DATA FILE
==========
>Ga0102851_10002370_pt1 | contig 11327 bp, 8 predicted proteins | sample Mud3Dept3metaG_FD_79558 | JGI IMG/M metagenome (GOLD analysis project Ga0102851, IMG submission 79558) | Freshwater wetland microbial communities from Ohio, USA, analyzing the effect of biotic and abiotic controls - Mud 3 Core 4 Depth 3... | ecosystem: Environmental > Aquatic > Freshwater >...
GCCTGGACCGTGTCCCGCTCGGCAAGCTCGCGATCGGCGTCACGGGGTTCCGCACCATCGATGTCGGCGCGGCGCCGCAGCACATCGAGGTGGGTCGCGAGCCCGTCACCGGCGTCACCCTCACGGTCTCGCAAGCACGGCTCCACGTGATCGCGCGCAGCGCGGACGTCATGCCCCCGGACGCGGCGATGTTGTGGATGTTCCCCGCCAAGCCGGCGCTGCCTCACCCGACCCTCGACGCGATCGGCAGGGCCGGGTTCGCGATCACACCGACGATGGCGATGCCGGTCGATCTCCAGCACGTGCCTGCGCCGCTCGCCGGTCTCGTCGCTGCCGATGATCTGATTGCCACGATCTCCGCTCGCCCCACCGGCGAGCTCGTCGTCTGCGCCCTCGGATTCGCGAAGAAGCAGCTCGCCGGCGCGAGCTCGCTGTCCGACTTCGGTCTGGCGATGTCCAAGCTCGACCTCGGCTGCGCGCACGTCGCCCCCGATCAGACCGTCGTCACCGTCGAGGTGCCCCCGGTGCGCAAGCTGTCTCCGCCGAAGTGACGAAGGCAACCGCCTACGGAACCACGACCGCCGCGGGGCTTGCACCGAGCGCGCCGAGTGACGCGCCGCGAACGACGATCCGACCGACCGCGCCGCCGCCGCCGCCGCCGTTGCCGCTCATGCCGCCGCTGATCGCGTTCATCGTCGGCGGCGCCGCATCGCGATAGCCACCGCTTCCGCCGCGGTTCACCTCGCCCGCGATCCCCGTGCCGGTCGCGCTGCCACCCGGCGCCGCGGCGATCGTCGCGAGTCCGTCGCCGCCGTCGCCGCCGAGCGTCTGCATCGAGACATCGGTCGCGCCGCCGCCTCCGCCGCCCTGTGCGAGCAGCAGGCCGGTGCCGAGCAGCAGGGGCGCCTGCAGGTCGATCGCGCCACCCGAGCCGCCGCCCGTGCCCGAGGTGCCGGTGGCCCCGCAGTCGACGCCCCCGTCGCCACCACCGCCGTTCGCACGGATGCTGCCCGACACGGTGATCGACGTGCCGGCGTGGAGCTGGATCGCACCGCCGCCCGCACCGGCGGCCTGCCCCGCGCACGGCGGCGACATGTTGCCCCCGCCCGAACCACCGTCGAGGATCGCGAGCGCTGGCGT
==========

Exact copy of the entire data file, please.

>Ga0102851_10002370_pt1 | contig 11327 bp, 8 predicted proteins | sample Mud3Dept3metaG_FD_79558 | JGI IMG/M metagenome (GOLD analysis project Ga0102851, IMG submission 79558) | Freshwater wetland microbial communities from Ohio, USA, analyzing the effect of biotic and abiotic controls - Mud 3 Core 4 Depth 3... | ecosystem: Environmental > Aquatic > Freshwater >...
GCCTGGACCGTGTCCCGCTCGGCAAGCTCGCGATCGGCGTCACGGGGTTCCGCACCATCGATGTCGGCGCGGCGCCGCAGCACATCGAGGTGGGTCGCGAGCCCGTCACCGGCGTCACCCTCACGGTCTCGCAAGCACGGCTCCACGTGATCGCGCGCAGCGCGGACGTCATGCCCCCGGACGCGGCGATGTTGTGGATGTTCCCCGCCAAGCCGGCGCTGCCTCACCCGACCCTCGACGCGATCGGCAGGGCCGGGTTCGCGATCACACCGACGATGGCGATGCCGGTCGATCTCCAGCACGTGCCTGCGCCGCTCGCCGGTCTCGTCGCTGCCGATGATCTGATTGCCACGATCTCCGCTCGCCCCACCGGCGAGCTCGTCGTCTGCGCCCTCGGATTCGCGAAGAAGCAGCTCGCCGGCGCGAGCTCGCTGTCCGACTTCGGTCTGGCGATGTCCAAGCTCGACCTCGGCTGCGCGCACGTCGCCCCCGATCAGACCGTCGTCACCGTCGAGGTGCCCCCGGTGCGCAAGCTGTCTCCGCCGAAGTGACGAAGGCAACCGCCTACGGAACCACGACCGCCGCGGGGCTTGCACCGAGCGCGCCGAGTGACGCGCCGCGAACGACGATCCGACCGACCGCGCCGCCGCCGCCGCCGCCGTTGCCGCTCATGCCGCCGCTGATCGCGTTCATCGTCGGCGGCGCCGCATCGCGATAGCCACCGCTTCCGCCGCGGTTCACCTCGCCCGCGATCCCCGTGCCGGTCGCGCTGCCACCCGGCGCCGCGGCGATCGTCGCGAGTCCGTCGCCGCCGTCGCCGCCGAGCGTCTGCATCGAGACATCGGTCGCGCCGCCGCCTCCGCCGCCCTGTGCGAGCAGCAGGCCGGTGCCGAGCAGCAGGGGCGCCTGCAGGTCGATCGCGCCACCCGAGCCGCCGCCCGTGCCCGAGGTGCCGGTGGCCCCGCAGTCGACGCCCCCGTCGCCACCACCGCCGTTCGCACGGATGCTGCCCGACACGGTGATCGACGTGCCGGCGTGGAGCTGGATCGCACCGCCGCCCGCACCGGCGGCCTGCCCCGCGCACGGCGGCGACATGTTGCCCCCGCCCGAACCACCGTCGAGGATCGCGAGCGCTGGCGT